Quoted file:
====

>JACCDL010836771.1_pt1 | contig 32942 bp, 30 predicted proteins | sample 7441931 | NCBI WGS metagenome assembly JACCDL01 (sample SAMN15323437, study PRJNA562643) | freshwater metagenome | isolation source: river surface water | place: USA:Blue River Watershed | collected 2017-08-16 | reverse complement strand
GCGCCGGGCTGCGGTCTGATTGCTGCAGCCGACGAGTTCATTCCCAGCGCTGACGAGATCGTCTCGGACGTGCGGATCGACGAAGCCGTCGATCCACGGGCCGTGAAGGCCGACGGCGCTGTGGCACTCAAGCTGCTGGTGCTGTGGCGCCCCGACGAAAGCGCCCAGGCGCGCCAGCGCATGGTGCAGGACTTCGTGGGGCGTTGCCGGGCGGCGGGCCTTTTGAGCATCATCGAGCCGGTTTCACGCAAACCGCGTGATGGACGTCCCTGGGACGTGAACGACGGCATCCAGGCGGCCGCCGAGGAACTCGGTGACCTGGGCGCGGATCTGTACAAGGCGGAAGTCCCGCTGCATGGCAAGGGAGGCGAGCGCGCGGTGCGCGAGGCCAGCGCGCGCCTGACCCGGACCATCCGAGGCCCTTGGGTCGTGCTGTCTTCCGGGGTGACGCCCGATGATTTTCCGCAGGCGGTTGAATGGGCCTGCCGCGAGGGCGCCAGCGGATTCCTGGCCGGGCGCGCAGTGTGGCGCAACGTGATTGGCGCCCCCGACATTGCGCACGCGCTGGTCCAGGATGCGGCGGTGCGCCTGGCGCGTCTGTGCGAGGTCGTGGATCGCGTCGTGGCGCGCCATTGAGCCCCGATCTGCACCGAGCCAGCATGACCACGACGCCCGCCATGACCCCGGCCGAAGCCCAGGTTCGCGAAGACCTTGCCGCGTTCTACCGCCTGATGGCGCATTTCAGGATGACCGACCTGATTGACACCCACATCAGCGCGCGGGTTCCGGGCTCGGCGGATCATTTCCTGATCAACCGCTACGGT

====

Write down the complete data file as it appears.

>JACCDL010836771.1_pt1 | contig 32942 bp, 30 predicted proteins | sample 7441931 | NCBI WGS metagenome assembly JACCDL01 (sample SAMN15323437, study PRJNA562643) | freshwater metagenome | isolation source: river surface water | place: USA:Blue River Watershed | collected 2017-08-16 | reverse complement strand
GCGCCGGGCTGCGGTCTGATTGCTGCAGCCGACGAGTTCATTCCCAGCGCTGACGAGATCGTCTCGGACGTGCGGATCGACGAAGCCGTCGATCCACGGGCCGTGAAGGCCGACGGCGCTGTGGCACTCAAGCTGCTGGTGCTGTGGCGCCCCGACGAAAGCGCCCAGGCGCGCCAGCGCATGGTGCAGGACTTCGTGGGGCGTTGCCGGGCGGCGGGCCTTTTGAGCATCATCGAGCCGGTTTCACGCAAACCGCGTGATGGACGTCCCTGGGACGTGAACGACGGCATCCAGGCGGCCGCCGAGGAACTCGGTGACCTGGGCGCGGATCTGTACAAGGCGGAAGTCCCGCTGCATGGCAAGGGAGGCGAGCGCGCGGTGCGCGAGGCCAGCGCGCGCCTGACCCGGACCATCCGAGGCCCTTGGGTCGTGCTGTCTTCCGGGGTGACGCCCGATGATTTTCCGCAGGCGGTTGAATGGGCCTGCCGCGAGGGCGCCAGCGGATTCCTGGCCGGGCGCGCAGTGTGGCGCAACGTGATTGGCGCCCCCGACATTGCGCACGCGCTGGTCCAGGATGCGGCGGTGCGCCTGGCGCGTCTGTGCGAGGTCGTGGATCGCGTCGTGGCGCGCCATTGAGCCCCGATCTGCACCGAGCCAGCATGACCACGACGCCCGCCATGACCCCGGCCGAAGCCCAGGTTCGCGAAGACCTTGCCGCGTTCTACCGCCTGATGGCGCATTTCAGGATGACCGACCTGATTGACACCCACATCAGCGCGCGGGTTCCGGGCTCGGCGGATCATTTCCTGATCAACCGCTACGGT